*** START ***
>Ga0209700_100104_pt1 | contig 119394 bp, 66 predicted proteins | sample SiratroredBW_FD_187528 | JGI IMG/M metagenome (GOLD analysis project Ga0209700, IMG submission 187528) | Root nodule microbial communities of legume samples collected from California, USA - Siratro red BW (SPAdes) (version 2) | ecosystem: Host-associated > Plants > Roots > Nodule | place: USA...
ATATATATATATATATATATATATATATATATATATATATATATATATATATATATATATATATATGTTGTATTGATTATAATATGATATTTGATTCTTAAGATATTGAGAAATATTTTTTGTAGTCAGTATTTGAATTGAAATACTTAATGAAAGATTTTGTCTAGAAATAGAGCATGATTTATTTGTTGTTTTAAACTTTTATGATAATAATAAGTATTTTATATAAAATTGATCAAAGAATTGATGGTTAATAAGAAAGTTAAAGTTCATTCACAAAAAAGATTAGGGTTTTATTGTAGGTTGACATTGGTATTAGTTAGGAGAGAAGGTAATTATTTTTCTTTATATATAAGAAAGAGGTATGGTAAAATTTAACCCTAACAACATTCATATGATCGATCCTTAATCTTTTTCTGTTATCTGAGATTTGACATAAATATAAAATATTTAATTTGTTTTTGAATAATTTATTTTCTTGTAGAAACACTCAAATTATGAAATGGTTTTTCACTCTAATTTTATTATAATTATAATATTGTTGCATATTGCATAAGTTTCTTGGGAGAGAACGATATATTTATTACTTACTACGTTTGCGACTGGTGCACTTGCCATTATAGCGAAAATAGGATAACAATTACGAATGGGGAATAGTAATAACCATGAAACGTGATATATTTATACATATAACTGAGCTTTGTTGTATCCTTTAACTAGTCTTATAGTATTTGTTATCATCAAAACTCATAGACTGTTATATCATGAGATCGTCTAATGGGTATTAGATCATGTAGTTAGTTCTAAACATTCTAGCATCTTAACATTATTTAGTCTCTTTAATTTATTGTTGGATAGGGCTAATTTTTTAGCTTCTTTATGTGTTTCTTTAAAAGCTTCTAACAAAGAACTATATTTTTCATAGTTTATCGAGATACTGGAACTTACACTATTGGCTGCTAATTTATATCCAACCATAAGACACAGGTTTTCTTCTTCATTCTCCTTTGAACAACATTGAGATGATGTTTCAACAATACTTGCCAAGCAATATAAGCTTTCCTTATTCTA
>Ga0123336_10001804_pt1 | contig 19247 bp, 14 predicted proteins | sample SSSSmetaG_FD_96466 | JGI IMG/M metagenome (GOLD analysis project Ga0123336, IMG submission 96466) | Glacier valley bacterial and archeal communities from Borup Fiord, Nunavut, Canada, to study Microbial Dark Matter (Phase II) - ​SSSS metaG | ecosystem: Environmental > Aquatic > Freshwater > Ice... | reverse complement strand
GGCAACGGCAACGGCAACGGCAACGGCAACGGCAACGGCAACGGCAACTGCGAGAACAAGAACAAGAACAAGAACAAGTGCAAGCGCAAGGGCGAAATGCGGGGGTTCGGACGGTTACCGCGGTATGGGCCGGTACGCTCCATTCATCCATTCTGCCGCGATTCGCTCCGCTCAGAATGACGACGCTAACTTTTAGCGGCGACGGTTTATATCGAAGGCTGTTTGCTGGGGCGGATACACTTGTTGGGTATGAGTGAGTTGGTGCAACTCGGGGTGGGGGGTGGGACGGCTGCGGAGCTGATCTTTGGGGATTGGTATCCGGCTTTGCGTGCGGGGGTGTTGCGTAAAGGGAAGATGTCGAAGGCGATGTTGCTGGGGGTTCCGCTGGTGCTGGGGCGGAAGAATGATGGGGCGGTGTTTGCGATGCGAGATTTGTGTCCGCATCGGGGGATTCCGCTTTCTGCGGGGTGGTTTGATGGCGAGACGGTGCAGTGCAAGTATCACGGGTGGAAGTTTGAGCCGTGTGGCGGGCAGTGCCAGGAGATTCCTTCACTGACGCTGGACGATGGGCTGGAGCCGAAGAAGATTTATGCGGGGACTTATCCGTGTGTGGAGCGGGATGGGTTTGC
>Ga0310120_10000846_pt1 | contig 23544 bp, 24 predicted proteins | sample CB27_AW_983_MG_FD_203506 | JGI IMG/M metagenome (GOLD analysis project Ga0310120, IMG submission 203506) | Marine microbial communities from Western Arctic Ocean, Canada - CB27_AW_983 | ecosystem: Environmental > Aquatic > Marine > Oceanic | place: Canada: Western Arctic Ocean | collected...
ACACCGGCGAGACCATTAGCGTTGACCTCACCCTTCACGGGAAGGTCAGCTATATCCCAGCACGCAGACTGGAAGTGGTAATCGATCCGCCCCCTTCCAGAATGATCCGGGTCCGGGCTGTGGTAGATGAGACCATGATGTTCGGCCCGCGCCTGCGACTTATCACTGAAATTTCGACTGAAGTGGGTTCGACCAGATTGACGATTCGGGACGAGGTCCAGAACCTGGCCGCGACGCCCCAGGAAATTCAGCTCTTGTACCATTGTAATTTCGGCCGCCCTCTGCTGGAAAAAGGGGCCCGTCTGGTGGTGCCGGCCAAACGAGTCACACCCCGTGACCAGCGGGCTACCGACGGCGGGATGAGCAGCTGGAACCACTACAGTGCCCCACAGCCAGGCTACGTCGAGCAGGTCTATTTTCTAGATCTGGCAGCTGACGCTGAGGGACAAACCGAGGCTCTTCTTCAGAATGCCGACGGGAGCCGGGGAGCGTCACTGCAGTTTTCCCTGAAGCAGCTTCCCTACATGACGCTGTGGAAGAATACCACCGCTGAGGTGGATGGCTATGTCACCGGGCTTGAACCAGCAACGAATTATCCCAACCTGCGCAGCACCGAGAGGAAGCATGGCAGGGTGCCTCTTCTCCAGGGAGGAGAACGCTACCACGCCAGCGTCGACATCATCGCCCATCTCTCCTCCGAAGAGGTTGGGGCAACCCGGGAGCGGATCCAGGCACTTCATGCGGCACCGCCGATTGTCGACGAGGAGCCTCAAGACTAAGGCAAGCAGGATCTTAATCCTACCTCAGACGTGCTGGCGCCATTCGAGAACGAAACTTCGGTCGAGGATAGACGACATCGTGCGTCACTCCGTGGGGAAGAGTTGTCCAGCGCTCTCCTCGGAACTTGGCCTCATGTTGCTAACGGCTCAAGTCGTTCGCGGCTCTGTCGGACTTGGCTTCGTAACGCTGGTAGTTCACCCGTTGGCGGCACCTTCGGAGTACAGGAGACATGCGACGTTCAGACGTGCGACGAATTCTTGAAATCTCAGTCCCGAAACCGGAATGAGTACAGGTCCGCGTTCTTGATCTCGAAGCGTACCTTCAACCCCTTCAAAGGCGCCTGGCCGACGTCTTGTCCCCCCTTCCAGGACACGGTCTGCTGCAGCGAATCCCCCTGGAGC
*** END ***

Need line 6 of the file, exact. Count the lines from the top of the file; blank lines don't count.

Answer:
ACACCGGCGAGACCATTAGCGTTGACCTCACCCTTCACGGGAAGGTCAGCTATATCCCAGCACGCAGACTGGAAGTGGTAATCGATCCGCCCCCTTCCAGAATGATCCGGGTCCGGGCTGTGGTAGATGAGACCATGATGTTCGGCCCGCGCCTGCGACTTATCACTGAAATTTCGACTGAAGTGGGTTCGACCAGATTGACGATTCGGGACGAGGTCCAGAACCTGGCCGCGACGCCCCAGGAAATTCAGCTCTTGTACCATTGTAATTTCGGCCGCCCTCTGCTGGAAAAAGGGGCCCGTCTGGTGGTGCCGGCCAAACGAGTCACACCCCGTGACCAGCGGGCTACCGACGGCGGGATGAGCAGCTGGAACCACTACAGTGCCCCACAGCCAGGCTACGTCGAGCAGGTCTATTTTCTAGATCTGGCAGCTGACGCTGAGGGACAAACCGAGGCTCTTCTTCAGAATGCCGACGGGAGCCGGGGAGCGTCACTGCAGTTTTCCCTGAAGCAGCTTCCCTACATGACGCTGTGGAAGAATACCACCGCTGAGGTGGATGGCTATGTCACCGGGCTTGAACCAGCAACGAATTATCCCAACCTGCGCAGCACCGAGAGGAAGCATGGCAGGGTGCCTCTTCTCCAGGGAGGAGAACGCTACCACGCCAGCGTCGACATCATCGCCCATCTCTCCTCCGAAGAGGTTGGGGCAACCCGGGAGCGGATCCAGGCACTTCATGCGGCACCGCCGATTGTCGACGAGGAGCCTCAAGACTAAGGCAAGCAGGATCTTAATCCTACCTCAGACGTGCTGGCGCCATTCGAGAACGAAACTTCGGTCGAGGATAGACGACATCGTGCGTCACTCCGTGGGGAAGAGTTGTCCAGCGCTCTCCTCGGAACTTGGCCTCATGTTGCTAACGGCTCAAGTCGTTCGCGGCTCTGTCGGACTTGGCTTCGTAACGCTGGTAGTTCACCCGTTGGCGGCACCTTCGGAGTACAGGAGACATGCGACGTTCAGACGTGCGACGAATTCTTGAAATCTCAGTCCCGAAACCGGAATGAGTACAGGTCCGCGTTCTTGATCTCGAAGCGTACCTTCAACCCCTTCAAAGGCGCCTGGCCGACGTCTTGTCCCCCCTTCCAGGACACGGTCTGCTGCAGCGAATCCCCCTGGAGC